Now that I have defined my concept of ‘visual language’, I want to talk about the relationship between visual language and ‘subject’. I would argue that an artist doesn’t just use visual language to express a subject, but uses the language to think about and explore a subject. An artistic language provides us another means to abstract our reality to give it meaning and also access our inner emotional and even transcendental worlds. Plato reportedly said that geometry was the purest philosophical language. We also have the saying - ‘A picture is worth a thousand words’. I believe our artistic language and even tools we use to create it are an extension of our minds that give us purview to intuitions we may not have access to when relying on words alone.
For me, the ‘subject’, is an external source and a field of investigation that provides a rich seam of visual ideas, intuition and mystery. I feel if the subject is shallow, then visual poetry and surprise is not readily forthcoming. There is a natural creative flow that comes from being in relationship with a subject that fascinates us and is an expressive proxy for deeper truths about ourselves. Investigate one thing completely and in it you will find both no absolute reality and the entire universe. The subject that I have found that has artistically captivated my attention for over 20 years is a simple geometric object that can be defined as a waveform primitive. I will go on to describe why I find this primitive so intriguing in the coming days.
Flatness vs illusionistic space ~ An Historical primer
Many artists in the last century became interested in the surface of the canvas and what could be called pictorial space as opposed to illusionistic space that we see in photorealistic art. The idea of flattening an image and honoring the fact that a painting or drawing is first and foremost a surface is often thought of to be a key revolutionary idea developed in Western art in the beginning of the last century. Perhaps more accurately the practice of attempting to create illusionistic art, that began with the advent of oil painting, was a relatively small and Western centric period in art history. I believe the notion that many Eastern traditions drew scenes using isometric projections because they didn’t understand perspective and foreshortening is conceited and fundamentally missing the point. We see many devices in Eastern art including isometric drawing and the clear delineation of negative spaces that are primarily about increasing the tension and diversity of abstract markings on a flat surface. These devices respect the reality of the surface and do not attempt to create a false impression of illusionistic volume or depth. It’s not that other cultures could not master perspective, I feel it was more that the idea to do so just did not seem relevant to making art and clearly communicating an artistic vision or narrative.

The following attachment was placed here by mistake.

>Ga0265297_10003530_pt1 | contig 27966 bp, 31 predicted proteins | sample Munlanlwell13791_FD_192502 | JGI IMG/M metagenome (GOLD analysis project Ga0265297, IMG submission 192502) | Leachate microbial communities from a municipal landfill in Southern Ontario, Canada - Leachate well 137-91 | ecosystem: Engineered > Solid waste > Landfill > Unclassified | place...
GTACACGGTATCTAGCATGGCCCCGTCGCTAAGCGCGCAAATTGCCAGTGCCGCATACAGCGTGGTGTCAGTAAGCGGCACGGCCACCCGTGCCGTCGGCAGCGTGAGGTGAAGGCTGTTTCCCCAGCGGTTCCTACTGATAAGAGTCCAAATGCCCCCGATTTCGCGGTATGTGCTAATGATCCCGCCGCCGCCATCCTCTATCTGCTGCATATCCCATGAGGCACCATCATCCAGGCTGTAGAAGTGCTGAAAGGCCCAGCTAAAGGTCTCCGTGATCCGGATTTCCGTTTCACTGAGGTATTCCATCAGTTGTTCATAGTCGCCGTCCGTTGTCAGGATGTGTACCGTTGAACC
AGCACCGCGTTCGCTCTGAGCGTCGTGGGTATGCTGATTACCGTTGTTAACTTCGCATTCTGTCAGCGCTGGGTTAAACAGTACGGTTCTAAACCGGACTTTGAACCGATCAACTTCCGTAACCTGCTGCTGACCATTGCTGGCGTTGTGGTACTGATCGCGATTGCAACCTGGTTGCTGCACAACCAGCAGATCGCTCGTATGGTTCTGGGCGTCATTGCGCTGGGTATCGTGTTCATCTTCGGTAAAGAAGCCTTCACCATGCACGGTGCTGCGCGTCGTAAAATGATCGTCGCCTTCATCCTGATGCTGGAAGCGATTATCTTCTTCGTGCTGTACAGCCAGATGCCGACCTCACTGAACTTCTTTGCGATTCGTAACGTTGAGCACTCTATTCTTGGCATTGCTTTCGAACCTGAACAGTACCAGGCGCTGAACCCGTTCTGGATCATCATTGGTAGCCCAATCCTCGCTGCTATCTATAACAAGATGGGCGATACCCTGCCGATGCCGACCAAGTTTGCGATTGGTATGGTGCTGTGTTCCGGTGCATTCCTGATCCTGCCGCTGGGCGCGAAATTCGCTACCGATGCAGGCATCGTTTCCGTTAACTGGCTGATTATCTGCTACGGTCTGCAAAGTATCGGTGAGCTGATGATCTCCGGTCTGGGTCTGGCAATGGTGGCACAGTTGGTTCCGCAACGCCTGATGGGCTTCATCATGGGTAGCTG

Playing in the space of pictorial space
At this point I want to be clear that I am not for or against art that employs illusionistic devices. I believe art and the rationale around making art throughout time just change. My feeling is that artistic movements do not get closer or further away from any ultimate truth or integrity. Standing in front of a Vermeer it would be silly to bring his methods into question, when the work he made was so exquisite and compositionally robust. In many of Vermeer’s interior scenes the largest wall is nearly always parallel to the canvas and often has pictures and furniture on them that echo the pictorial boundary. This is another way to flatten the picture and create tension between the illusion of depth and the surface of the canvas. Great artists always seem to find ways to play tricks with whatever visual devices they employ and create tension and variety in whatever spatial modality they are working with.
What’s all this got to do with Photon’s Dream?